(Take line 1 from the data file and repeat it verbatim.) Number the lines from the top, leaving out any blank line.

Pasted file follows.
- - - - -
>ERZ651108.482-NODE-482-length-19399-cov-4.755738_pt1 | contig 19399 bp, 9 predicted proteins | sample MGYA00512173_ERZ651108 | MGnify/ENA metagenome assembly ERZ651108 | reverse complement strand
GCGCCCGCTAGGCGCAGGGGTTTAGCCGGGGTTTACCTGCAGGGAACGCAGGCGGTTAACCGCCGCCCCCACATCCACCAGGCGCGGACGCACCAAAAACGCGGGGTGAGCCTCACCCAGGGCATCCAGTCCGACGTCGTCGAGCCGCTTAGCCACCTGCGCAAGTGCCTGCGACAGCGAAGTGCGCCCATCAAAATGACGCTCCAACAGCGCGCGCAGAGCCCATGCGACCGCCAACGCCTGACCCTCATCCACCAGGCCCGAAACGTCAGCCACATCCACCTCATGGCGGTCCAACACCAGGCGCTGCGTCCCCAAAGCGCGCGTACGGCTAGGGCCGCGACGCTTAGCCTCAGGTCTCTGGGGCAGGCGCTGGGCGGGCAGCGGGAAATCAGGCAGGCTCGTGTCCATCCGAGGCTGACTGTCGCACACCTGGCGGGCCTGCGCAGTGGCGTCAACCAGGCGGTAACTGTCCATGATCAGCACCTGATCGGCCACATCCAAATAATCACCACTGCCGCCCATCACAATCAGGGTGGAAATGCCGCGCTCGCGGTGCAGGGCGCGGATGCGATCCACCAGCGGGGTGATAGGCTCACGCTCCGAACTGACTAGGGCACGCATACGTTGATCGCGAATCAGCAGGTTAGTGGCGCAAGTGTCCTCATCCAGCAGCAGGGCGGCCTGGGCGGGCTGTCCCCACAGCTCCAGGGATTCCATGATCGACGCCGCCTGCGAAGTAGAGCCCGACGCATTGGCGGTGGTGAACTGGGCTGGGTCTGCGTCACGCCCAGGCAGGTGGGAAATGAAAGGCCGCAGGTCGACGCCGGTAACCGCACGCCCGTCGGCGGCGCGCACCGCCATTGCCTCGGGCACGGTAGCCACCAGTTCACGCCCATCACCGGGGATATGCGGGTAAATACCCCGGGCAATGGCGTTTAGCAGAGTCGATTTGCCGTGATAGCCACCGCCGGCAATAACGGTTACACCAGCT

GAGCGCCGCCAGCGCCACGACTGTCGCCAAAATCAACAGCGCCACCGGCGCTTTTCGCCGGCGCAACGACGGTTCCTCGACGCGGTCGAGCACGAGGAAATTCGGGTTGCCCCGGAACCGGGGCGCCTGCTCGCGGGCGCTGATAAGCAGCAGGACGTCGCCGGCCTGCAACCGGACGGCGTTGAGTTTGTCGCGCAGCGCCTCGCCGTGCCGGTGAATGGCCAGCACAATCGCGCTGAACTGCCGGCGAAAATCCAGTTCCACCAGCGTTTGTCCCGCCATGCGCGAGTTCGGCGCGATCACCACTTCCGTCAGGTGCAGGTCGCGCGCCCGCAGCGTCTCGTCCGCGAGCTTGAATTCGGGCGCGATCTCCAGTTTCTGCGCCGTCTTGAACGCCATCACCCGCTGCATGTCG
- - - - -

>ERZ651108.482-NODE-482-length-19399-cov-4.755738_pt1 | contig 19399 bp, 9 predicted proteins | sample MGYA00512173_ERZ651108 | MGnify/ENA metagenome assembly ERZ651108 | reverse complement strand